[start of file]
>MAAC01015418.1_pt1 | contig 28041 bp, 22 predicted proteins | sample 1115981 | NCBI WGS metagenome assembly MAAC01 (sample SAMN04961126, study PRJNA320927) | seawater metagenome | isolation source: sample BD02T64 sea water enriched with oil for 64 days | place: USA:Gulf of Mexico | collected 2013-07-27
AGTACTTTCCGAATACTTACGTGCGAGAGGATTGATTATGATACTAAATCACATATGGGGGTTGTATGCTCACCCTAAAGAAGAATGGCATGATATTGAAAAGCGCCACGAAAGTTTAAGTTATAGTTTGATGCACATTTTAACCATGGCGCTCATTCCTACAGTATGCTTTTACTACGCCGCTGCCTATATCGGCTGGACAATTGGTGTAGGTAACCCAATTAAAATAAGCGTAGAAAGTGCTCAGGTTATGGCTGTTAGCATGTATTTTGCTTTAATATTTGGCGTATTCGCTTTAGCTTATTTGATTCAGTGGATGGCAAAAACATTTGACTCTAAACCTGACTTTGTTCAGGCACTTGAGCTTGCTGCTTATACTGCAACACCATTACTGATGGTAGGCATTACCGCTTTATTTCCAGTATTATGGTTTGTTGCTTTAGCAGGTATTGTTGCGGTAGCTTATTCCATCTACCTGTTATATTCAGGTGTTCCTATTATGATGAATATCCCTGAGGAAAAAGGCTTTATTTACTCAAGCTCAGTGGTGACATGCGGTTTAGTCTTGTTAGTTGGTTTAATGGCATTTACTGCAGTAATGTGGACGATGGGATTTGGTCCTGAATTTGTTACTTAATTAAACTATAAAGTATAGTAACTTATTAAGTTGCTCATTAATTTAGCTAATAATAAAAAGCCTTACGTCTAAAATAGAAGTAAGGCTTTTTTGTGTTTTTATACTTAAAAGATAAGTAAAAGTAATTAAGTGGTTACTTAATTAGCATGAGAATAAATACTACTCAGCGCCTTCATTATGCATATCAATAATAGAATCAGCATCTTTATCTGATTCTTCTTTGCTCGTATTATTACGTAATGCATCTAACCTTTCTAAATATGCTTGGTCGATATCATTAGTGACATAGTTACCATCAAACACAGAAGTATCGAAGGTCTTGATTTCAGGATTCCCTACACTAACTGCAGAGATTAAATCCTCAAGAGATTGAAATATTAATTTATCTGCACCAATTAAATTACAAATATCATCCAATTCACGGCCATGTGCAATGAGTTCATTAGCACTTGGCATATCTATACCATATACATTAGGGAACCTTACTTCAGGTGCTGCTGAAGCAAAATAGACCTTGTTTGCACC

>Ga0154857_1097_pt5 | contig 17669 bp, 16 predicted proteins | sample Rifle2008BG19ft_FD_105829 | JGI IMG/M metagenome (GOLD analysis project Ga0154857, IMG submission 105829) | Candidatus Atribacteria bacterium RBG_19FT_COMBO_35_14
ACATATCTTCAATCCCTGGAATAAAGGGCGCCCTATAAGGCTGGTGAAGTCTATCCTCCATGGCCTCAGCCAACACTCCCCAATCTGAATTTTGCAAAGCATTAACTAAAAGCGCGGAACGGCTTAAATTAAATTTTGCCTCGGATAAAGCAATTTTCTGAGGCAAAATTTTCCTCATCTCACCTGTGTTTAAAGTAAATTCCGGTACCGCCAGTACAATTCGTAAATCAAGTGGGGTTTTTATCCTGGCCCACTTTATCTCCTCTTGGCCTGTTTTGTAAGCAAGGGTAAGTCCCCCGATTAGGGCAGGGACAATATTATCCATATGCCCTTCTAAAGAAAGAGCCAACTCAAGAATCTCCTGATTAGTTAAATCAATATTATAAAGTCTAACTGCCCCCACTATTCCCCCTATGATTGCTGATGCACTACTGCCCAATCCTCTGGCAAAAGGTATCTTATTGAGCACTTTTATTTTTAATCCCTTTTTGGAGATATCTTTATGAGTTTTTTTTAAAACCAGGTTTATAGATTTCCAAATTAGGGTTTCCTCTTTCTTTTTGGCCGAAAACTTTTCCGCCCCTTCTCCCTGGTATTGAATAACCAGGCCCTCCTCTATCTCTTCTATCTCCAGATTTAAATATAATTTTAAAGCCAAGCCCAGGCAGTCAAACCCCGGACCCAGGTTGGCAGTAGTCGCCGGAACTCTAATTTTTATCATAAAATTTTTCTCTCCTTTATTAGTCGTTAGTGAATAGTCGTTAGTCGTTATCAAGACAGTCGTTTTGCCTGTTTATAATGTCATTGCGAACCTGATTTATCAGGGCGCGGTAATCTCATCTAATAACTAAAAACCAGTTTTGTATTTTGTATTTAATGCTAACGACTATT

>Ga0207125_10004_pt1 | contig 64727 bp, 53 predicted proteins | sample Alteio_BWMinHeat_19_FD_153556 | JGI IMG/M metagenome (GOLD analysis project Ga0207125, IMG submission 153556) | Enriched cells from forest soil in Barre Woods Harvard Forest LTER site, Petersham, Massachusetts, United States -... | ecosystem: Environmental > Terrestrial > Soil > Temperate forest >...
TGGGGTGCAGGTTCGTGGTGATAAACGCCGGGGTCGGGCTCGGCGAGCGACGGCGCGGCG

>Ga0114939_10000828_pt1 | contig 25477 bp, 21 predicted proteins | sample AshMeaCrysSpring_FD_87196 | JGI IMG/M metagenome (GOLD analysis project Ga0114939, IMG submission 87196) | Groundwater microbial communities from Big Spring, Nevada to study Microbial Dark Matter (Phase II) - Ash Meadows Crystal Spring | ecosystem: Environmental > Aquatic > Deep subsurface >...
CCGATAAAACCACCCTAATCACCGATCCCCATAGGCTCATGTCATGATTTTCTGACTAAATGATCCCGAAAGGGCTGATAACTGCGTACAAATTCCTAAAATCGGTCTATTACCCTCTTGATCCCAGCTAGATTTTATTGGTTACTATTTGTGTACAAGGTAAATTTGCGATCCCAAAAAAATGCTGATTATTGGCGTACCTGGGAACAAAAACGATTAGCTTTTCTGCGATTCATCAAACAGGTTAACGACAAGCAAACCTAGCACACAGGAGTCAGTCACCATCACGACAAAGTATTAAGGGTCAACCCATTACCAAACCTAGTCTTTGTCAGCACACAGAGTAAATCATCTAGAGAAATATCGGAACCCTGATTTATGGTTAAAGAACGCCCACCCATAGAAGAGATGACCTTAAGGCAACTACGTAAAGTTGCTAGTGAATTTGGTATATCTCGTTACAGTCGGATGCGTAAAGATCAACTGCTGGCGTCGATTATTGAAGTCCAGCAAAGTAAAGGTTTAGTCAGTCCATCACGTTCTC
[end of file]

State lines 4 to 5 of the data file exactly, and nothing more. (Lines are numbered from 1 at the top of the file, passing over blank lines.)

ACATATCTTCAATCCCTGGAATAAAGGGCGCCCTATAAGGCTGGTGAAGTCTATCCTCCATGGCCTCAGCCAACACTCCCCAATCTGAATTTTGCAAAGCATTAACTAAAAGCGCGGAACGGCTTAAATTAAATTTTGCCTCGGATAAAGCAATTTTCTGAGGCAAAATTTTCCTCATCTCACCTGTGTTTAAAGTAAATTCCGGTACCGCCAGTACAATTCGTAAATCAAGTGGGGTTTTTATCCTGGCCCACTTTATCTCCTCTTGGCCTGTTTTGTAAGCAAGGGTAAGTCCCCCGATTAGGGCAGGGACAATATTATCCATATGCCCTTCTAAAGAAAGAGCCAACTCAAGAATCTCCTGATTAGTTAAATCAATATTATAAAGTCTAACTGCCCCCACTATTCCCCCTATGATTGCTGATGCACTACTGCCCAATCCTCTGGCAAAAGGTATCTTATTGAGCACTTTTATTTTTAATCCCTTTTTGGAGATATCTTTATGAGTTTTTTTTAAAACCAGGTTTATAGATTTCCAAATTAGGGTTTCCTCTTTCTTTTTGGCCGAAAACTTTTCCGCCCCTTCTCCCTGGTATTGAATAACCAGGCCCTCCTCTATCTCTTCTATCTCCAGATTTAAATATAATTTTAAAGCCAAGCCCAGGCAGTCAAACCCCGGACCCAGGTTGGCAGTAGTCGCCGGAACTCTAATTTTTATCATAAAATTTTTCTCTCCTTTATTAGTCGTTAGTGAATAGTCGTTAGTCGTTATCAAGACAGTCGTTTTGCCTGTTTATAATGTCATTGCGAACCTGATTTATCAGGGCGCGGTAATCTCATCTAATAACTAAAAACCAGTTTTGTATTTTGTATTTAATGCTAACGACTATT

>Ga0207125_10004_pt1 | contig 64727 bp, 53 predicted proteins | sample Alteio_BWMinHeat_19_FD_153556 | JGI IMG/M metagenome (GOLD analysis project Ga0207125, IMG submission 153556) | Enriched cells from forest soil in Barre Woods Harvard Forest LTER site, Petersham, Massachusetts, United States -... | ecosystem: Environmental > Terrestrial > Soil > Temperate forest >...